Middle East

Iran nuclear crisis: France wants 'stricter' sanctions

The reactor building at the Russian-built Bushehr nuclear power plant in southern Iran - 26 October 2010
Image caption Iran has dismissed the threat of new sanctions

France is convinced Iran is developing nuclear weapons and should face "stricter sanctions", Foreign Minister Alain Juppe has said.

He urged EU countries to follow the US in freezing Iranian central bank assets and imposing an embargo on oil exports.

Iran has dismissed the threat of sanctions. On Tuesday, it denied that a record low of its currency was linked to US punitive measures.

It also denies Western charges that it is trying to develop nuclear weapons.

Tehran says its programme is peaceful - it needs nuclear technology to generate electricity to meet growing domestic demand.

In November, the US, Canada and the UK announced new sanctions against Iran in the wake of the report from the UN nuclear watchdog, the International Atomic Energy Agency (IAEA), that said Iran had carried out tests related to "development of a nuclear device".

But Iran was not referred to the UN Security Council because Russia and China were opposed to the move.

January deadline

"Iran is pursuing the development of its nuclear arms, I have no doubt about it," Mr Juppe told French television I-Tele.

"The last report by the International Atomic Energy Agency is quite explicit on this point."

Mr Juppe said France wanted the sanctions against Iran toughened further.

He said President Nicolas Sarkozy had already proposed "the freezing of Iranian central bank assets, a tough measure, and the second an embargo on Iranian oil exports".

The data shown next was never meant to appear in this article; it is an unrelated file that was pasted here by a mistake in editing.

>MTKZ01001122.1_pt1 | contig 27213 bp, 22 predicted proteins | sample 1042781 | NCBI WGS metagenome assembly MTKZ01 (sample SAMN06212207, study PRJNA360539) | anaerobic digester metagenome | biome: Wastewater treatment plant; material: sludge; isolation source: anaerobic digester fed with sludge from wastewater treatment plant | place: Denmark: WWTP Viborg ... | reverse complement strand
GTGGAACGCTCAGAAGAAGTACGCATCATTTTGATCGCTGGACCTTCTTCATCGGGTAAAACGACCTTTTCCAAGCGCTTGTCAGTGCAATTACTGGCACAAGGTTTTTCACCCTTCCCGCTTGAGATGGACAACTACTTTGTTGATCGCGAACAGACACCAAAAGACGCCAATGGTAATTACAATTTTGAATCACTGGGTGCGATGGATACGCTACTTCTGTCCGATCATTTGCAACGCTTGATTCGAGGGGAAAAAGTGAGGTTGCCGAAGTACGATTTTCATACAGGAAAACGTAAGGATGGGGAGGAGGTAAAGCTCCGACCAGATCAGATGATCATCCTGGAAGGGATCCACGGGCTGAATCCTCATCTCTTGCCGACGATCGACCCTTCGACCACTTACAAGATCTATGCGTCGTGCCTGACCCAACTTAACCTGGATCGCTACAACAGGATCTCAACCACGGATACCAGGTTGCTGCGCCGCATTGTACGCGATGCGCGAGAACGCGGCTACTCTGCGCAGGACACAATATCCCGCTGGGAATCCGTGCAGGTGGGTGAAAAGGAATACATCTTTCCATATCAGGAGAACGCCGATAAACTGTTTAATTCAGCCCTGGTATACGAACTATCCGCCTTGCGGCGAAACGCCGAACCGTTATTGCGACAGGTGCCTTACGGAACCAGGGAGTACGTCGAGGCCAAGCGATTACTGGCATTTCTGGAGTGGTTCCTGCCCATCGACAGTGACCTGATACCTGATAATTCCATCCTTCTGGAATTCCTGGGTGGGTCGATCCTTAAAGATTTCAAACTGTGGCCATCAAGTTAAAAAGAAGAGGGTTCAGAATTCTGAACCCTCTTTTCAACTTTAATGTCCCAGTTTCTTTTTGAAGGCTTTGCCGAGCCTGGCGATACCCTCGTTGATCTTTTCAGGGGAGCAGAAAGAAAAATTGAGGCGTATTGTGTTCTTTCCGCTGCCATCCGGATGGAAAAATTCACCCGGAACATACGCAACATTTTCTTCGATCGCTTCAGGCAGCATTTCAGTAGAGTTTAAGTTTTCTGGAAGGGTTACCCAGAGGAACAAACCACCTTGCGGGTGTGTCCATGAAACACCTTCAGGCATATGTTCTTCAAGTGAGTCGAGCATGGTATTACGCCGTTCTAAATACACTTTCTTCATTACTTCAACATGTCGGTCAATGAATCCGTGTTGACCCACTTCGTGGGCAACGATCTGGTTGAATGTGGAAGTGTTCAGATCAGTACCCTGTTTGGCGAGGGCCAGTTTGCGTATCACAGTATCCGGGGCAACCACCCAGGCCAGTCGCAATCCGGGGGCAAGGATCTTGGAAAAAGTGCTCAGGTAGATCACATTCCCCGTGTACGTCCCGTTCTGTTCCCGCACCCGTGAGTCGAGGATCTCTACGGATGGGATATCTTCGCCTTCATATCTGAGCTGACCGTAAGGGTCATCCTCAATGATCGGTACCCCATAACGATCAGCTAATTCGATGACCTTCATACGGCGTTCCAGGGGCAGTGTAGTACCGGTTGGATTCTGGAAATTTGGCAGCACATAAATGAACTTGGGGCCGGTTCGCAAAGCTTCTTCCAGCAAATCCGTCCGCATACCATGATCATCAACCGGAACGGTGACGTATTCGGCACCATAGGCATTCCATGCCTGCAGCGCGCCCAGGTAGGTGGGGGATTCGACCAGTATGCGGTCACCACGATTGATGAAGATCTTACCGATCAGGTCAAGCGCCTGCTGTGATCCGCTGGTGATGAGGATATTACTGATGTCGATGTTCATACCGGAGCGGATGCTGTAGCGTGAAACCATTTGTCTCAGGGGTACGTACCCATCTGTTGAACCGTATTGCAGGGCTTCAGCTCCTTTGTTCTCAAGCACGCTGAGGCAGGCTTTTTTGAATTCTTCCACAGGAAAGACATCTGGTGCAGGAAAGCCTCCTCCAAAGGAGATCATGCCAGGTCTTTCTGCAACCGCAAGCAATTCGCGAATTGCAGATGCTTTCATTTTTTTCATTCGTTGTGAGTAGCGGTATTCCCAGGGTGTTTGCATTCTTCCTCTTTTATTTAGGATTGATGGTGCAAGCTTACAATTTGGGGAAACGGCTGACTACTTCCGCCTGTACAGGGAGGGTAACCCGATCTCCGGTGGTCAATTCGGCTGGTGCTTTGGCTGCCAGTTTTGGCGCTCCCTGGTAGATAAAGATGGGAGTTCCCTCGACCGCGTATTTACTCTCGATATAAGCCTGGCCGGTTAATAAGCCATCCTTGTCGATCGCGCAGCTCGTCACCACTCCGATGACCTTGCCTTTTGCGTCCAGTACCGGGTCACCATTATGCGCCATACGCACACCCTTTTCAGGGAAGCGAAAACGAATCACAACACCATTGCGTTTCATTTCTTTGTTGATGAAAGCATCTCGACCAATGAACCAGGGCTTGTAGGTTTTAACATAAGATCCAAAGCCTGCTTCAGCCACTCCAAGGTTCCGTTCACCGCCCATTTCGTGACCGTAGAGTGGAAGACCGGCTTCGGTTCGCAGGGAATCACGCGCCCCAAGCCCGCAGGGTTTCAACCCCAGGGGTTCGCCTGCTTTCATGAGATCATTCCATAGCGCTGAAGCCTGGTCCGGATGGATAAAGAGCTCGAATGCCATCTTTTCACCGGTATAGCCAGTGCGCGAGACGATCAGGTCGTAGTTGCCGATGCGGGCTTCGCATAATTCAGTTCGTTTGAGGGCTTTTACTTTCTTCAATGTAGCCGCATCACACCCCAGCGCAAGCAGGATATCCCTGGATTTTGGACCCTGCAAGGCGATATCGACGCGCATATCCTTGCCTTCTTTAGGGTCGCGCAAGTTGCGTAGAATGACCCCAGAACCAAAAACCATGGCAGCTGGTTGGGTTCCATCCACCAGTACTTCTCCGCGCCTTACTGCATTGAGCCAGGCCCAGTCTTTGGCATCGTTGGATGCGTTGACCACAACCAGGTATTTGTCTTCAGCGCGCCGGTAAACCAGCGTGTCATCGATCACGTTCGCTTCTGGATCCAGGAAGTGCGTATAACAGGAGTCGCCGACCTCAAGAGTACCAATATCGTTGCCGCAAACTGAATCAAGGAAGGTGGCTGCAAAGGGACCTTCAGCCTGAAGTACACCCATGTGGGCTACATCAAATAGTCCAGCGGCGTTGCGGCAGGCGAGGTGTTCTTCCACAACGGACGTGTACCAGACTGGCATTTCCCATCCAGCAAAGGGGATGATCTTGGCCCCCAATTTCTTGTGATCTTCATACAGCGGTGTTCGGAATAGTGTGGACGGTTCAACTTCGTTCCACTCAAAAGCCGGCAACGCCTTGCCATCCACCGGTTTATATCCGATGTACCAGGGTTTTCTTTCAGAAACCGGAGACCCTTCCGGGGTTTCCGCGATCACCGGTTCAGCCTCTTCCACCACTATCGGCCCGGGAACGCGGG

"We want the Europeans to take a similar step by January 30 to show our determination," he said.

The UN Security Council has already passed four rounds of sanctions against Iran for refusing to halt uranium enrichment.

Highly enriched uranium can be processed into nuclear weapons.

The US had already sanctioned dozens of Iranian government agencies, officials and businesses over the nuclear programme.

The government in Tehran has dismissed the latest measures announced in the wake of the IAEA report in November.

US President Barack Obama signed into law the US bill targeting Iran's central bank on Saturday. It enters into force in six months' time.

Since then, however, the Iranian national currency, the rial, has lost about 12% of its value - trading at about 17,200-18,000 rials to $1.

Reuters news agency said some exchange offices in Tehran said they had suspended trading until further notice.

"The rate is changing every second... we are not taking in any rials to change to dollar or any other foreign currency," the agency quoted Hamid Bakhshi as saying.

But the government said the dip was not linked to the latest US sanctions targeting the central bank.

Foreign ministry spokesman Ramin Mehmanparast said the US sanctions "have yet to be put into practice".

Military bluster

Iran has also been holding a series of naval exercises in the Gulf, and on Monday said it had successfully test-fired a surface-to-sea Qader cruise missile, a shorter range Nasr and later, a surface-to-surface Nour missile.

A medium-range surface-to-air missile was successfully launched on Sunday, Iranian media reported.

Iran has conducted 10 days of exercises near the Strait of Hormuz, through which 20% of the world's seaborne oil passes.

Tehran said on Monday that "mock" exercises on shutting the strait had been carried out, although there was no intention of closing it.

The BBC's Iran correspondent James Reynolds says Iran is using the exercises to try to show that it owns the Gulf and has the military capability to defend any threat to its dominance.

But, says our correspondent, few believe Iran would carry out its threat to shut the Strait of Hormuz as to do so would be considered too economically, politically and possibly militarily damaging for Tehran.

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